I found out about the terrorist attacks of Sept. 11, 2001 at the orthodontist’s office.
I was 12 at the time, and I entered the office that morning focused only on the fact that I was experiencing my last moments of braces-free teeth. In the chaos of getting my three younger brothers to school that morning, no one had turned on the morning news, and so it was the receptionist who broke the news to my mother and me.
I remember lying in the chair, trying to hear the radio announcer over the sound of the machines that were cleaning my teeth. I was allowed to watch the riveting, frightening television footage at home only briefly before I was sent back to school, and I remember walking home at the end of the day, eyes scanning the skies intently even as I told myself no terrorist would want to attack The Dalles.
It wasn’t until last summer, when I spent two months living in New York City while interning at the New York Daily News, that I realized how lucky I was to be able to tell myself that. For those of us who live in a small town on the West Coast, terrorism is something we think about occasionally, when we read the news.
In New York, it’s so much different.
On my first weekend in the city, I was in Times Square less than two hours before Faisal Shazhad attempted to detonate a car bomb on the exact intersection my friends and I had stood as we looked at the signs advertising the play The Lion King. If we had gotten there a little bit later, if the bomb had actually worked, I might be dead.
Knowing that changes you. You can’t help but be a little afraid, even if you buy into the New Yorker bravado and say you couldn’t care less that the places you work and walk and live are probably on maps in al-Qaida’s lairs. You can’t help but notice the nervous-looking man with the mysterious duffel bag standing next to you on the subway and realize how truly vulnerable your morning commute through the tunnels is.
In the week after, I practically lived in Times Square as I helped contribute to the coverage of the event.
I spent a morning interviewing and observing Duane Jackson, one of the hero street vendors who alerted police to the smoking car, as he went back to business as usual on that same street corner. I interviewed shop keepers in the surrounding blocks who had been evacuated that day and asked them if they were afraid someone would try again. I searched the streets until I found the trio of female officers who had been some of the first to respond and tried to convince them to tell their story.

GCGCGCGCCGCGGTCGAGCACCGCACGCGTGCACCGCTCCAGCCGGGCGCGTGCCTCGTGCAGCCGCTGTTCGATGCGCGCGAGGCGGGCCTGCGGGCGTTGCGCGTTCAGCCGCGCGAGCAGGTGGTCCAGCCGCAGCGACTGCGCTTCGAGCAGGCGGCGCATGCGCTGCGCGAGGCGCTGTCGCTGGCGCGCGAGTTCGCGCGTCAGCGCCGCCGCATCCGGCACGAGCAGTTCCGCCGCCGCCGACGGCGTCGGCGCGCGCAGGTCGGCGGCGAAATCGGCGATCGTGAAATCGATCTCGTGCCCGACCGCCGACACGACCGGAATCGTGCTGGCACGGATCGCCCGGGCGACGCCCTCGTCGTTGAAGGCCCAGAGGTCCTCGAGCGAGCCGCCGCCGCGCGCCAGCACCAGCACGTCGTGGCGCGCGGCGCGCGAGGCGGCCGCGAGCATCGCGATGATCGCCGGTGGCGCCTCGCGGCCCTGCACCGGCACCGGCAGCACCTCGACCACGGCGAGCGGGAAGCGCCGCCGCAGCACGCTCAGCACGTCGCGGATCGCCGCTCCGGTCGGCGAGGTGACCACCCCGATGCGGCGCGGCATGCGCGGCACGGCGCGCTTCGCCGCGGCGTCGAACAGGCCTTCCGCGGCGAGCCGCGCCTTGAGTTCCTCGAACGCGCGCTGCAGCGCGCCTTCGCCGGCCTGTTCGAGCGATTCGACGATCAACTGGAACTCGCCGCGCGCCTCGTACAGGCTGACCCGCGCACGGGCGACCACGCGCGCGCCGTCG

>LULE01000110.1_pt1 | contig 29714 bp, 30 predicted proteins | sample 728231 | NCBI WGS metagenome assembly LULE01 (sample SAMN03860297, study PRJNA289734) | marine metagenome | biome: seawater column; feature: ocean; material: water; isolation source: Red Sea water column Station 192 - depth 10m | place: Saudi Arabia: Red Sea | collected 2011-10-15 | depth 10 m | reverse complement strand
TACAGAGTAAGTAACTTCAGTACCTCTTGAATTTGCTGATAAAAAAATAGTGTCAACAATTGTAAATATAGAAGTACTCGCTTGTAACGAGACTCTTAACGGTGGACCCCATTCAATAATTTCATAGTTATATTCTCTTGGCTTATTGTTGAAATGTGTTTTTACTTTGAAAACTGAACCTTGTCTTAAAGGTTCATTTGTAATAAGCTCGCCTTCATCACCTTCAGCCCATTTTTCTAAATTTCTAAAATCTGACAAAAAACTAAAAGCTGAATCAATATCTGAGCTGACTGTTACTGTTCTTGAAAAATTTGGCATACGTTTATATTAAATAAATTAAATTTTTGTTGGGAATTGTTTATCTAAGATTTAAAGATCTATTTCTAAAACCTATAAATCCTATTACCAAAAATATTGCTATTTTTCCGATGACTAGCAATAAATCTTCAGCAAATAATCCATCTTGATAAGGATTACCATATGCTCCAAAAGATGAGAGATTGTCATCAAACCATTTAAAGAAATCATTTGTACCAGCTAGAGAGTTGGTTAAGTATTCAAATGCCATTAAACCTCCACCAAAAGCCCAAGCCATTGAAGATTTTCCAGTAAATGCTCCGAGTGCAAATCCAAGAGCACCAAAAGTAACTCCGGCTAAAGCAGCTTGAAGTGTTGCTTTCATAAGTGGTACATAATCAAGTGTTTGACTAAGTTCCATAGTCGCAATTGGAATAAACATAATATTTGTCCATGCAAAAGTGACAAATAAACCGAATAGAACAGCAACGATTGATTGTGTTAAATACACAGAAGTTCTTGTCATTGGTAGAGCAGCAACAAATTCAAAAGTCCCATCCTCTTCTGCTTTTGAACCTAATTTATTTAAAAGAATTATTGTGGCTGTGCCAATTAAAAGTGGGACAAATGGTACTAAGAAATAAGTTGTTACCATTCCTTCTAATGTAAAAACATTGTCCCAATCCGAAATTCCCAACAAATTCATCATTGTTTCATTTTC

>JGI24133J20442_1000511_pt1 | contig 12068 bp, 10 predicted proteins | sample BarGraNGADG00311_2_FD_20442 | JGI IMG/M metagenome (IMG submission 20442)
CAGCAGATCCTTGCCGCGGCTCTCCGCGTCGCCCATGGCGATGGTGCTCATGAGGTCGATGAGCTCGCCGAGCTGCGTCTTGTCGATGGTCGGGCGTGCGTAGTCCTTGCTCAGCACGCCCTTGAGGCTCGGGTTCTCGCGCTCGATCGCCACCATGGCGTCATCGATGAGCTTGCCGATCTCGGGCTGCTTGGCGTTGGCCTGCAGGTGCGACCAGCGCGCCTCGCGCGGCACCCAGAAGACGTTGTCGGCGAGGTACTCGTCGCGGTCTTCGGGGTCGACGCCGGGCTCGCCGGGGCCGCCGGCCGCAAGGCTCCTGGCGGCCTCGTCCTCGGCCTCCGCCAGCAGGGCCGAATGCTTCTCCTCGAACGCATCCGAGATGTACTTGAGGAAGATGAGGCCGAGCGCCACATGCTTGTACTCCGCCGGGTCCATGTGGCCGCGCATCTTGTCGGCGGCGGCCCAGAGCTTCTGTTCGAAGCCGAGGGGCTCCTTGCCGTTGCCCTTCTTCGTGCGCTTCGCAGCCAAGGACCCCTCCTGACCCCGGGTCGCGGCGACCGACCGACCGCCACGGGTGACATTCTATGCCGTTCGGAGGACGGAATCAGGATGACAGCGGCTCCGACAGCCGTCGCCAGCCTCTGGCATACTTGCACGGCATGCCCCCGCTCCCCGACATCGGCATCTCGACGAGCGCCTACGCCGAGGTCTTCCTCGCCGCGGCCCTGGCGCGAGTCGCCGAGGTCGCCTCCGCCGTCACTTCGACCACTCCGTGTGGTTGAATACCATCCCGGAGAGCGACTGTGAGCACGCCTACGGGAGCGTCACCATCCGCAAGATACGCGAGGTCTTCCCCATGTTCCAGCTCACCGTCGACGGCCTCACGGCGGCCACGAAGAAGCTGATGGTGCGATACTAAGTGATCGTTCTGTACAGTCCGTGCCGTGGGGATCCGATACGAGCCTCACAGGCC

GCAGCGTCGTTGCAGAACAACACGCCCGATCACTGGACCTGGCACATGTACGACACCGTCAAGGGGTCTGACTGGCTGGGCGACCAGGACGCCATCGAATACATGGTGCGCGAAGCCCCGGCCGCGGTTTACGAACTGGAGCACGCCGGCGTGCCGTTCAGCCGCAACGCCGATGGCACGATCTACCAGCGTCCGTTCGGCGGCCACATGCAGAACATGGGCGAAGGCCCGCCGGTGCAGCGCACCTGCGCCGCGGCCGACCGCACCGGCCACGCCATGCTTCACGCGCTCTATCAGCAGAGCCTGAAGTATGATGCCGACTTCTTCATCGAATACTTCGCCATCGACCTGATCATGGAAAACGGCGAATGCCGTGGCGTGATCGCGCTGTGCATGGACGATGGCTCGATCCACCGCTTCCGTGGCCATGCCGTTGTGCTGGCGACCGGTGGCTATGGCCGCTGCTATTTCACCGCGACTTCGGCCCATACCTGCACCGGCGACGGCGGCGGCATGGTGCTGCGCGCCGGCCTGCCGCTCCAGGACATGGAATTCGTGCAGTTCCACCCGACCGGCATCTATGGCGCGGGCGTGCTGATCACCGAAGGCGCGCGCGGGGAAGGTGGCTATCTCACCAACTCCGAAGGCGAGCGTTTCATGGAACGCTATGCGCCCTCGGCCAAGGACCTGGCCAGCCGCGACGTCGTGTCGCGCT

I traveled to Grand Central Station, Ground Zero, the New York Stock Exchange and other targets on Shazhad’s revealed list and listened to responses from the people who worked there that ranged from, “Sometimes I look at that ceiling and think how easy it would be to bring it down on top of us,” to, “That’s just part of life here. It doesn’t bother me.”
I talked to the photographers I worked with, and some of them told me about the unforgettable moments when they rushed towards the destruction, thinking that getting some good shots of a fire at the World Trade Center was going to be just another day on the job. They live with the memories of Sept. 11 every day, not just on the anniversaries. They live with the sounds of the cries for help and the smell of burning rubble and the feel of the dust in the air, not just the images on the television.
I thought I understood what had happened when I was 12. I thought I understood even better as I got older. Now, though, the only thing I understand is that I don’t understand what it’s like to spent your life as a terrorist target.
And I’m grateful for that.